Having lost the prince of her heart, she left Paris and tried her luck in Munich where she soon had the 60-year-old monarch, King Ludwig I of Bavaria (right) enthralled with her. This dreamer king was highly susceptible to beautiful women. It was hook, line and sinker with him.

How they met is unclear although the following possibly unfounded story is often told. Lola supposedly fumed at being kept waiting for an audience - she wanted to complain about losing a contract to the Court theater in Munich. She tangled with a guard and her dress bodice accidentally ripped. He released her and Lola took the opportunity to rush into the king's study. He stared at her partially clad bosom and asked, "Nature or artifice?" Lola quipped, "It's for Your Majesty to make up his own mind."

From then on, Lola could do no wrong as far as he was concerned. He showered her with vast amounts of money, expensive gifts, diamonds and jewels, some of it from the spectacular Wittelsbach collection (see my past post on the famous Wittelsbach-Graff blue diamond which Lola did NOT get because it was part of the Bavarian crown jewels). He idolized her and worse, allowed her to insinuate herself into Bavarian politics. Imagine the horror of his ministers when Ludwig, within days of meeting Lola, told them, " Gentlemen, you have the honor to meet my new best friend. Please oblige me by treating her at all times with the same respect you have always shown me." It's not hard to imagine the sniggering at the "new best friend" part.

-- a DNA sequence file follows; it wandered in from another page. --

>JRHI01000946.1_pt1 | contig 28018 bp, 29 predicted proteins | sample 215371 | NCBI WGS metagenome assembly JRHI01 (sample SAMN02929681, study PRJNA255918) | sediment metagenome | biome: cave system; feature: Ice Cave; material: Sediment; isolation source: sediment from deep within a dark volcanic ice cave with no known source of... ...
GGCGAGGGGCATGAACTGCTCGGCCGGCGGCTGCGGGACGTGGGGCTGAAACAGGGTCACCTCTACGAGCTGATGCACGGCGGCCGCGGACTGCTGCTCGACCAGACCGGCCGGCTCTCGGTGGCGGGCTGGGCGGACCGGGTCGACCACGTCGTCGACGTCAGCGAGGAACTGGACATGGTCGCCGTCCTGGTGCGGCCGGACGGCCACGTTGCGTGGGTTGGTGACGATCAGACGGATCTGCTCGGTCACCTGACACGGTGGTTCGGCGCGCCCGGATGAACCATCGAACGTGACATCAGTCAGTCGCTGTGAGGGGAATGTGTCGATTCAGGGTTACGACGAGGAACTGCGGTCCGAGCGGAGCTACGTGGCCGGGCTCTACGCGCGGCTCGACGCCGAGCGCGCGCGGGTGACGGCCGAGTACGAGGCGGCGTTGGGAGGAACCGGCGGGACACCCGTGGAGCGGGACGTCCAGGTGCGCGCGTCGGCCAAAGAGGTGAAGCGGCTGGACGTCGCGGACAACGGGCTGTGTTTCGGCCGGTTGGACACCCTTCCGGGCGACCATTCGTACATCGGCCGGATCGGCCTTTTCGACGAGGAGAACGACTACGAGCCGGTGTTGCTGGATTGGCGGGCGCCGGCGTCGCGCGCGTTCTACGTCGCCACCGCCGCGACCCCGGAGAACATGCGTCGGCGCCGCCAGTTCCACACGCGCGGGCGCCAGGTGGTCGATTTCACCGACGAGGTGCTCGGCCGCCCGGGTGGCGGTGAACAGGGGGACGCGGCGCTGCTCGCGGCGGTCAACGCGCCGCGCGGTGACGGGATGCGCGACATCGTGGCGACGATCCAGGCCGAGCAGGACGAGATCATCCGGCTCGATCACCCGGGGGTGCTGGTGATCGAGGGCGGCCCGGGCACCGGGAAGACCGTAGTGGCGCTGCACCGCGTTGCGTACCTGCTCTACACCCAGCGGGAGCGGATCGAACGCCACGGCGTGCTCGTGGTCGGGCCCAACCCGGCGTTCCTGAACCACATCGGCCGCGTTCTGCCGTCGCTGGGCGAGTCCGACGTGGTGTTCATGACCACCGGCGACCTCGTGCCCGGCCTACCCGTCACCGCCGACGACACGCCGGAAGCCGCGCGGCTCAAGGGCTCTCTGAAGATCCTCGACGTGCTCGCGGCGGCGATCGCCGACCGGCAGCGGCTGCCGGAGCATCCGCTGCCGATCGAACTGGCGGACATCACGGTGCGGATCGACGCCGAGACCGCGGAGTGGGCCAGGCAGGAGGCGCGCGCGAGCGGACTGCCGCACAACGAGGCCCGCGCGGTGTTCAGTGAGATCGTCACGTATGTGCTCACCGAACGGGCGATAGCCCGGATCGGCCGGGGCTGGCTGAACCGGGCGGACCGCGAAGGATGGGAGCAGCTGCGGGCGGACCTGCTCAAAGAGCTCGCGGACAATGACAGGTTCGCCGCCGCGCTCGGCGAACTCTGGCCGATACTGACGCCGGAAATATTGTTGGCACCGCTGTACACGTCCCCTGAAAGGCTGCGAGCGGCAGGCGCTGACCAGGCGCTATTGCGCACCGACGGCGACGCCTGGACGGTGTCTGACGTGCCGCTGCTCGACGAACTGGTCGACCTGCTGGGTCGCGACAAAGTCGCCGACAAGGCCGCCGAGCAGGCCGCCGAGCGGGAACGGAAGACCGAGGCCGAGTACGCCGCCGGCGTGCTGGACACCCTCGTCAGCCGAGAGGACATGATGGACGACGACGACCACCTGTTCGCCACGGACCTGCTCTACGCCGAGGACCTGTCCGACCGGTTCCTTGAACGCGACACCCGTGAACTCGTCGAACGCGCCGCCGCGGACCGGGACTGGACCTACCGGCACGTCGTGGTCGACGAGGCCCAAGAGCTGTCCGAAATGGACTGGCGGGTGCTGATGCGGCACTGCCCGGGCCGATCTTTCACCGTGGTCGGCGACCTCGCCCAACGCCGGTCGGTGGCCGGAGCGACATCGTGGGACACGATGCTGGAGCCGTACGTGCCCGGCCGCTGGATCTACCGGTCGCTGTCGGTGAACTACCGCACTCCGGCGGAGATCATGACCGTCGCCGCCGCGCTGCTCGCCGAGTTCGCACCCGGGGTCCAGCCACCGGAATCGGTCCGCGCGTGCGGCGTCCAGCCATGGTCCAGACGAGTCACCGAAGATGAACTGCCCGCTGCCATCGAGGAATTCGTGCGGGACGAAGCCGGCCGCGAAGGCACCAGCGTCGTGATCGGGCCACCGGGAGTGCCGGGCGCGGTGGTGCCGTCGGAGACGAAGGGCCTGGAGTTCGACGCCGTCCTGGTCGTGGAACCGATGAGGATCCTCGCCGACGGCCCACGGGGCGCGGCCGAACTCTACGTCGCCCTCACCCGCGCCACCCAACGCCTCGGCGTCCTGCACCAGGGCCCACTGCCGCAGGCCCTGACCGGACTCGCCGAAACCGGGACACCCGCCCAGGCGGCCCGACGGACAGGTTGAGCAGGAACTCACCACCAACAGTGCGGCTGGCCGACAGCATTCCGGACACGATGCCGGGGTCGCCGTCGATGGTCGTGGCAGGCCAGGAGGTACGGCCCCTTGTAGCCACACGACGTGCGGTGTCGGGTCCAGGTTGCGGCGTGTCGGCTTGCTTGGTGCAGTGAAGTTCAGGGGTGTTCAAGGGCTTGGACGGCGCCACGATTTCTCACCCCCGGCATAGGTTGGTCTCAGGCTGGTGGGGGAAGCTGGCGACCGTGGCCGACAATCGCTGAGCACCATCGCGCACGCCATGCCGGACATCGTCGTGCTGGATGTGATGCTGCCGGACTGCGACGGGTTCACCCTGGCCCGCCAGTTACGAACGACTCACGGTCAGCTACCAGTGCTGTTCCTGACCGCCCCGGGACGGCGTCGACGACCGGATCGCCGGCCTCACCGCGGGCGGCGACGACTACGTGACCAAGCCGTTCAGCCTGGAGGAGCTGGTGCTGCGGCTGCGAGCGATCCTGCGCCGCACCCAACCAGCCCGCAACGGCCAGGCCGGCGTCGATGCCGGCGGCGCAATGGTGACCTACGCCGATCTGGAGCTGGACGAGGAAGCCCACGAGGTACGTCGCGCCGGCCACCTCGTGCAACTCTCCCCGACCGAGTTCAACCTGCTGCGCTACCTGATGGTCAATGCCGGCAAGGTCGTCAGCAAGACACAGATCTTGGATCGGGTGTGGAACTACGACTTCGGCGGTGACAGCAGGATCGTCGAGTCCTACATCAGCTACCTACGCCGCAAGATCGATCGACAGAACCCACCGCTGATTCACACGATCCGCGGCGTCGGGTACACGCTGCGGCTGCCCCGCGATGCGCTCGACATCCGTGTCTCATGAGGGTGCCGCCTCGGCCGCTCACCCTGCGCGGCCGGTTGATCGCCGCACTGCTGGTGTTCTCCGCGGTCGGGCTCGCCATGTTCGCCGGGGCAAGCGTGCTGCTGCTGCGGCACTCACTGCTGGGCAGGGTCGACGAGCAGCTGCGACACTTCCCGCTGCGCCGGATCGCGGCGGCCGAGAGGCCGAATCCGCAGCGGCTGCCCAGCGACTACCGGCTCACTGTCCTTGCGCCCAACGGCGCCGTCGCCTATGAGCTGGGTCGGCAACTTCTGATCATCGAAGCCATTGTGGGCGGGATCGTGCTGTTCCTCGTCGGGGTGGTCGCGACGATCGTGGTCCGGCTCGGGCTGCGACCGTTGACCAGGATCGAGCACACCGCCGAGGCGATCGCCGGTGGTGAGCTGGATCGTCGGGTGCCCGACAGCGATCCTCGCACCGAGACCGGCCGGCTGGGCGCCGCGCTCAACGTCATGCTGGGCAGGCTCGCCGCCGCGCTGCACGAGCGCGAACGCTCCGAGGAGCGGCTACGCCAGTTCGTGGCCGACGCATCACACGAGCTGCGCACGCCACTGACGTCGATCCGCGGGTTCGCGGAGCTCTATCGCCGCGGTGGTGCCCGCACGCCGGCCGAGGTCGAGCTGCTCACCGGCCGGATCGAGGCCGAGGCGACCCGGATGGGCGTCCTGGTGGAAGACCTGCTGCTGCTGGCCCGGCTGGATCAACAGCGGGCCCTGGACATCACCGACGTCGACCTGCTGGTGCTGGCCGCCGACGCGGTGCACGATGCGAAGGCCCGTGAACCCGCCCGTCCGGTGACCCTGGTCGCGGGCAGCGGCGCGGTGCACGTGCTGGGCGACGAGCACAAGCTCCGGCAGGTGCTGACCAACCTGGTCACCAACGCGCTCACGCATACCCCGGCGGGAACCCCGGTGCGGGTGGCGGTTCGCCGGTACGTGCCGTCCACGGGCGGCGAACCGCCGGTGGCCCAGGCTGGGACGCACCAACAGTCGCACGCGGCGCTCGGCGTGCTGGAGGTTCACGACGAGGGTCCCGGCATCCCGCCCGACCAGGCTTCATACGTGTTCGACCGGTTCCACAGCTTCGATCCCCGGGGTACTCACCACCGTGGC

The flawless Wittelsbach-Graf blue diamond (under cross)
Bavarian Crown Jewels

In just 5 months she was granted Bavarian citizenship. Ludwig made her Baroness Rosenthal and Countess of Landsfeld. It didn't take long for Ludwig's subjects to loathe her. Eventually faced with rioting protesters and Lola-lynching mobs, Ludwig realized Lola had to go. Her dramatic narrow escape included several coaches and dashing young protectors called Lola's Harem, some of whom were her lovers.

Ludwig was forced to abdicate in favor of his son. He hoped to continue their love affair as a private citizen. He would have gone after her had it not been made clear his generous stipend would cease if he did. He sent her money, forwarded her furniture and jewels which she was forced to leave behind. He also wrote her longing letters wanting to suck her toes and feet!

This 1851 photo was taken when she was in her early thirties. She had just a decade left to live. It's hard to see how this square-jawed woman with a hard look about her could be considered so ravishing. But perhaps life was catching up with her by then.

She toured the US and Australia with her dancing and a half-baked show called Lola Montez in Bavaria. She made plenty of money despite the jeering. She went through even more lovers and 2 illegal marriages.